In a Victorian Gothic church behind Harrods in west London, a group of young people from troubled backgrounds have gathered to rehearse a play about school.
Excluded is a new production, set in a turbulent GCSE class in a London secondary school in 2019, that attempts to shine a light on the problems faced by vulnerable young people within the education system.
The content of the play is close to home. At an early workshop exploring the issues, it emerged that all but two of the young performers had been excluded from school. Some are care leavers, some have mental health problems, others have been young offenders. Many have been affected by the consequences of knife crime, which they link to the increasing number of exclusions.
“All the people who got locked out of education either got into drugs or into knife crime,” said 18-year-old Ilani Marriott-Lodge, who was herself excluded from classes in year 11 and put in isolation after she dyed her hair blonde.
“The rules were so insane.” She was forced to sit her exams on her own, and was then kicked out of college. “I felt like I had let my mum down,” she said.
Some said they felt let down by the education system, which failed to listen or understand their needs. “I used to get myself in trouble a lot,” said 19-year-old Rakiya Hasan, who was excluded but fought her way back into education and is now at university. Others she knows have not been so lucky.
“Once the system gives up on the student, that student is very, very vulnerable. Seeing it first-hand, people being stabbed and killed, people turning to drugs, it really breaks my heart when I hear some young person has been permanently excluded. It’s a very slim chance someone can come back from exclusion.”
Permanent exclusion rates in schools in England are at their highest for nearly a decade at 7,900 in 2017–8, equivalent to around 42 pupils permanently excluded per day. Almost eight out of 10 children who are permanently excluded come from vulnerable backgrounds.
The play is being put on by Intermission Youth Theatre (IYT), which uses drama to engage disadvantaged and alienated young people and is supported by patrons Naomie Harris and Mark Rylance. A 10-month drama programme culminates in a four-week run of Excluded, starting on 6 November, at the company’s base at St Saviour’s church in Walton Place.
“The cruelty of exclusion happens for many reasons,” said Rylance. “We have young people who are excluded from school, from family, from community, from themselves. Youth who need a mission to integrate themselves in a community by developing trust, expression and creative imagination and hopefully friendship through theatre-making.”
It’s a transformative experience for the young people involved. At a Monday night rehearsal, the mood is warm and good-humoured. Everyone is greeted with a hug; the performers throw themselves into their roles and enjoy making each other laugh. It feels like a really fun English lesson.
The play was written by Intermission’s artistic director Darren Raymond, who fell in love with drama – and Shakespeare in particular – while serving a three-year prison sentence. His previous works include an updated version of Othello set against a backdrop of urban violence. Like his proteges, he felt excluded by school and ended up bunking off to sell drugs.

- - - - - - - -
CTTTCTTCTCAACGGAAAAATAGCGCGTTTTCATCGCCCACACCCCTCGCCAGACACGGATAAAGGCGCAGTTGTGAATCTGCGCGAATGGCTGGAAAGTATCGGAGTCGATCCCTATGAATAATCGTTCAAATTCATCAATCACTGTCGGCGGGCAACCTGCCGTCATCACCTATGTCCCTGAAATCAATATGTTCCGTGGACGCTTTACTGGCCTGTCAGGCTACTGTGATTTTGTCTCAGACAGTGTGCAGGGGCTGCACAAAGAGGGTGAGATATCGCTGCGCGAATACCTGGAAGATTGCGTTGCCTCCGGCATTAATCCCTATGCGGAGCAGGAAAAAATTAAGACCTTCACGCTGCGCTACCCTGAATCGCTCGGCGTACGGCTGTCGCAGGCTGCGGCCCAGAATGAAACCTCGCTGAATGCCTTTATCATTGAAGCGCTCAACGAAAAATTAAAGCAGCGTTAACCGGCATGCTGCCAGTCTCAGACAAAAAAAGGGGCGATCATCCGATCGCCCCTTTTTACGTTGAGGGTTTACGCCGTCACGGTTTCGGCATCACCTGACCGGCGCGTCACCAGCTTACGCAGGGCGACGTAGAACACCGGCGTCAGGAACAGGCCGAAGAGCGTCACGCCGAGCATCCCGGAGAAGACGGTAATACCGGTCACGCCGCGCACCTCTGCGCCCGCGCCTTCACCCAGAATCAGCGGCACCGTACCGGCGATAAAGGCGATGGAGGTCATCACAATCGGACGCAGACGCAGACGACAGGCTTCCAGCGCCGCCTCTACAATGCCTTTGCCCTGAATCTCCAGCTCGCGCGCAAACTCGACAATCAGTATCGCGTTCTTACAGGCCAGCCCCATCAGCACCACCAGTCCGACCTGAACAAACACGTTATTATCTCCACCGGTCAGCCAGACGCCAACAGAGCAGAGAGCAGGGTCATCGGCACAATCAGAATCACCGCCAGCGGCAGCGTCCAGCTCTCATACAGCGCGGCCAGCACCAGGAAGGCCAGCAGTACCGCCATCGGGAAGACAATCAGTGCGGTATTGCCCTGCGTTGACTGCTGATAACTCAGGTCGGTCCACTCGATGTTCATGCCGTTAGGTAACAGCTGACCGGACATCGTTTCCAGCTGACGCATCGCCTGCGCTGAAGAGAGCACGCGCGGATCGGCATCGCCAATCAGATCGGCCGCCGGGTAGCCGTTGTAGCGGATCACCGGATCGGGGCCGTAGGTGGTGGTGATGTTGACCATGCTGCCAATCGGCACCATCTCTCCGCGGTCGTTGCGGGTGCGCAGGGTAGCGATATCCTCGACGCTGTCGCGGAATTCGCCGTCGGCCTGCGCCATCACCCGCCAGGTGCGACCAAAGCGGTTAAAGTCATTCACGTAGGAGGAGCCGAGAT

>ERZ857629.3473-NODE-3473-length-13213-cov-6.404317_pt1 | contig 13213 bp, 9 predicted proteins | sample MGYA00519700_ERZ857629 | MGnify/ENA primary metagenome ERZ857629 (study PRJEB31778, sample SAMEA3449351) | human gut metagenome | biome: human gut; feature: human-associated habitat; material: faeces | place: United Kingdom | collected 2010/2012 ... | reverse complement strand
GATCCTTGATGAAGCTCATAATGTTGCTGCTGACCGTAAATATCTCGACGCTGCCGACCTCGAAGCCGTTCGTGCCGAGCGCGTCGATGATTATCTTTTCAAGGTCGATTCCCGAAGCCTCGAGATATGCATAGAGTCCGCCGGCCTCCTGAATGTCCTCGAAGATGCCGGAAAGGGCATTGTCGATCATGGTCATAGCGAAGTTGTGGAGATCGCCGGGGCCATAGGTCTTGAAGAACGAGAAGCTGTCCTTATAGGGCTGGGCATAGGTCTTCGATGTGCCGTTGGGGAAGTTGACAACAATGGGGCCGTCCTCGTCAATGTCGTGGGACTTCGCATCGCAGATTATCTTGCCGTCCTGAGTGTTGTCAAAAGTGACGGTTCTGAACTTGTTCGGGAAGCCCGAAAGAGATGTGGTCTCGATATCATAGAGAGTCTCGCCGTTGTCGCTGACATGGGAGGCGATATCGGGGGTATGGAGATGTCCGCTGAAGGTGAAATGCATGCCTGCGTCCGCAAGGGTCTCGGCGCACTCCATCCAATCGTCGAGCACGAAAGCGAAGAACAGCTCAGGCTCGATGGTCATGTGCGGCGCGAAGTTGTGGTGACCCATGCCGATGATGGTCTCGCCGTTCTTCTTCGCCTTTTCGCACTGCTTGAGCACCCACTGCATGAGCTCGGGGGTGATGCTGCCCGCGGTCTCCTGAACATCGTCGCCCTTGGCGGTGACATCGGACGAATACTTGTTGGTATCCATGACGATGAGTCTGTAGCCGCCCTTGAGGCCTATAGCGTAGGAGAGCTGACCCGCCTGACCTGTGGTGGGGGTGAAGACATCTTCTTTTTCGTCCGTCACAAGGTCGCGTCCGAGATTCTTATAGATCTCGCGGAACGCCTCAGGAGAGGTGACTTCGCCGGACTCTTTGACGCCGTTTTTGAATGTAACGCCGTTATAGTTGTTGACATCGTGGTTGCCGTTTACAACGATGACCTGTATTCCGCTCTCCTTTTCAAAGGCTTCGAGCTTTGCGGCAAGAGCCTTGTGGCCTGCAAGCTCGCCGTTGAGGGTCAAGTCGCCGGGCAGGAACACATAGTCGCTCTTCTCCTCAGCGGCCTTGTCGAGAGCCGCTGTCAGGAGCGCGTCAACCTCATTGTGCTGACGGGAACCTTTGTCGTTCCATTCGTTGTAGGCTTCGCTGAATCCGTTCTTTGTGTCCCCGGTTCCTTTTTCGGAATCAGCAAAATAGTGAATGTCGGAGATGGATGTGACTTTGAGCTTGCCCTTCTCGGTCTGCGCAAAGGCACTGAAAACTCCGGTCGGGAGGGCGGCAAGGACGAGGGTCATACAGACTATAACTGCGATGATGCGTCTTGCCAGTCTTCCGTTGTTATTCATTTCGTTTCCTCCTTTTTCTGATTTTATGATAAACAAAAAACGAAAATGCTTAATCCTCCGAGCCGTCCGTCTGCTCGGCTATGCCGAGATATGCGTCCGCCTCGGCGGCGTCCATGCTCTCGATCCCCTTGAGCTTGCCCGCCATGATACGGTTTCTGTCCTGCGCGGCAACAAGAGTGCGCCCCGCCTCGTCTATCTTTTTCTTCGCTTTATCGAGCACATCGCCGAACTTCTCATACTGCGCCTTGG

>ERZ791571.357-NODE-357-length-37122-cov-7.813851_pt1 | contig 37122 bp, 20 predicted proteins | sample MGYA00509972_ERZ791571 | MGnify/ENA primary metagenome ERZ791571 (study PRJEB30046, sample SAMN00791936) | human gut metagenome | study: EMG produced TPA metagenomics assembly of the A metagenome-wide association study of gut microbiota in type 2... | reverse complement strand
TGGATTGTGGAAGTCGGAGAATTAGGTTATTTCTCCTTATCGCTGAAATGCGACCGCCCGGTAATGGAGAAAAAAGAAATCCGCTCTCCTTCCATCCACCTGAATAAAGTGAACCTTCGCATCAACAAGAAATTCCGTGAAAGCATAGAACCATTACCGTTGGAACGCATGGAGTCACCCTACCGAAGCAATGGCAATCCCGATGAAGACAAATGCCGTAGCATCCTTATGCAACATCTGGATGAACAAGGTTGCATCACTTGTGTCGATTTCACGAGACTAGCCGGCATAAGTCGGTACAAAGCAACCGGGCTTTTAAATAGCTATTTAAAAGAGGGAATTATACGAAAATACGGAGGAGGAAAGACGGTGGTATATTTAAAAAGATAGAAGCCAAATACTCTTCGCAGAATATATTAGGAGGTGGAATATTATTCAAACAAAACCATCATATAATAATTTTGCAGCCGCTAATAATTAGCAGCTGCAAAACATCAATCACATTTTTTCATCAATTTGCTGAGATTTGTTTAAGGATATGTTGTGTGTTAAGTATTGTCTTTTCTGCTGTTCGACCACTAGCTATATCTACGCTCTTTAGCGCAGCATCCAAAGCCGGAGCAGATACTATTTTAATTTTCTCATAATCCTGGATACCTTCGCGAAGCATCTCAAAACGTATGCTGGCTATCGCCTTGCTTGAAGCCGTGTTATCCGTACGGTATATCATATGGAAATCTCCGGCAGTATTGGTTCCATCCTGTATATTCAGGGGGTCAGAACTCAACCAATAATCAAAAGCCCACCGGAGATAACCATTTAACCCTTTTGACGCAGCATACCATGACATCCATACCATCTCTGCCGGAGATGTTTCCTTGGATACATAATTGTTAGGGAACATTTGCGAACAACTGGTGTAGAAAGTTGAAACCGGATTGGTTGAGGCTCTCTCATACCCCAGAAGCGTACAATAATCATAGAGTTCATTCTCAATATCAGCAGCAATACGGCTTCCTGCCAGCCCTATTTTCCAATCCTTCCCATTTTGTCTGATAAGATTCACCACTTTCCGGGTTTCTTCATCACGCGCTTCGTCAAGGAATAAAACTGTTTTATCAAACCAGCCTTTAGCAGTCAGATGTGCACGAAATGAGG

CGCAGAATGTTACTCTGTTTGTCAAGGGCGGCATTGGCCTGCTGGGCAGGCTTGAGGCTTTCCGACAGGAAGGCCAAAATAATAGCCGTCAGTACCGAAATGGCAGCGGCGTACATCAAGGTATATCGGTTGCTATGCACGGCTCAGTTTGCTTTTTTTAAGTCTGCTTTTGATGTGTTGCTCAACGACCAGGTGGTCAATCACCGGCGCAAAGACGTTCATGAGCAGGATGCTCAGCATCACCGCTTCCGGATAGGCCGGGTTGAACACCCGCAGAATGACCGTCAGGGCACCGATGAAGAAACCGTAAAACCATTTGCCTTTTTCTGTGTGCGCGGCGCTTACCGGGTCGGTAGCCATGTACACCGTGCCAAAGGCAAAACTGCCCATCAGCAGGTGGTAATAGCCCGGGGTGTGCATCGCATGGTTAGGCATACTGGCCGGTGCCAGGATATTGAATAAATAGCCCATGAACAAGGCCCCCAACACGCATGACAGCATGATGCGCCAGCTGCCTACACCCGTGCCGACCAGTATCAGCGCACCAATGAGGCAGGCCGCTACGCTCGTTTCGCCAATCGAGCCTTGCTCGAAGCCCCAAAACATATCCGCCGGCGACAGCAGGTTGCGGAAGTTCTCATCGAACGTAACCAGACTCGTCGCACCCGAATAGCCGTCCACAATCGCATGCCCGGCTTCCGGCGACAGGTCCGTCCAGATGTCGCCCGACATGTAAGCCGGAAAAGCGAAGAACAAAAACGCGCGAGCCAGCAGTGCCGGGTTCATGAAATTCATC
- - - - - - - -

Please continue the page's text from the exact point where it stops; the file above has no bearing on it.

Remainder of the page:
“School is an important chapter that shapes all of our lives,” said Raymond. “With a record number of teachers leaving the profession, the exclusion of the arts in the curriculum and high levels of student exclusions, some would argue that education is in a state of crisis.
“It’s dangerous. The consequences are the things we are seeing now – young people out of control on the streets, and prepared to do anything without thinking of the consequences of their actions.”
Raymond’s play transports some of Shakespeare’s best known characters into the contemporary classroom. Hamlet’s father has died and his mental health is fragile, which leads to outbursts in class; Macbeth meanwhile has been permanently excluded for fighting and gets involved in county lines.
“I know people who have been permanently excluded from school and they found themselves down that path,” said 21-year-old Kai Mason. “In 2016 my friend was murdered. He was excluded from school. He didn’t have anything to do.” Mason spent much of year 11 in an isolation booth at school. “It felt like the day went on forever.
“I tried my best to be a good kid. I always seemed to end up in a situation where I was in trouble.” When his friend died he was left depressed and suicidal. Now, he’s planning to go to drama school.
Marriott-Lodge is also planning a career in acting and already has a number of stage appearances under her belt. “I’m so lucky. The amount of crap, the gang rubbish I’ve been through, I should be dead now.”
“I attended two funerals in the beginning of 2019 because of knife crime,” said Hasan. “It was so emotional. It doesn’t have to happen.”
She added that if more money was put into projects like Intermission, more lives could be turned around. “In Intermission they look at us as aspiring creatives. They really listen to what we want to do.
“Every kid, even those ones that are excluded, they are good kids, but they are misunderstood. At the end of the day, this is the future. You are letting a lot of talent, and a lot of brain, and a lot of ideas go to waste if you let these students go.”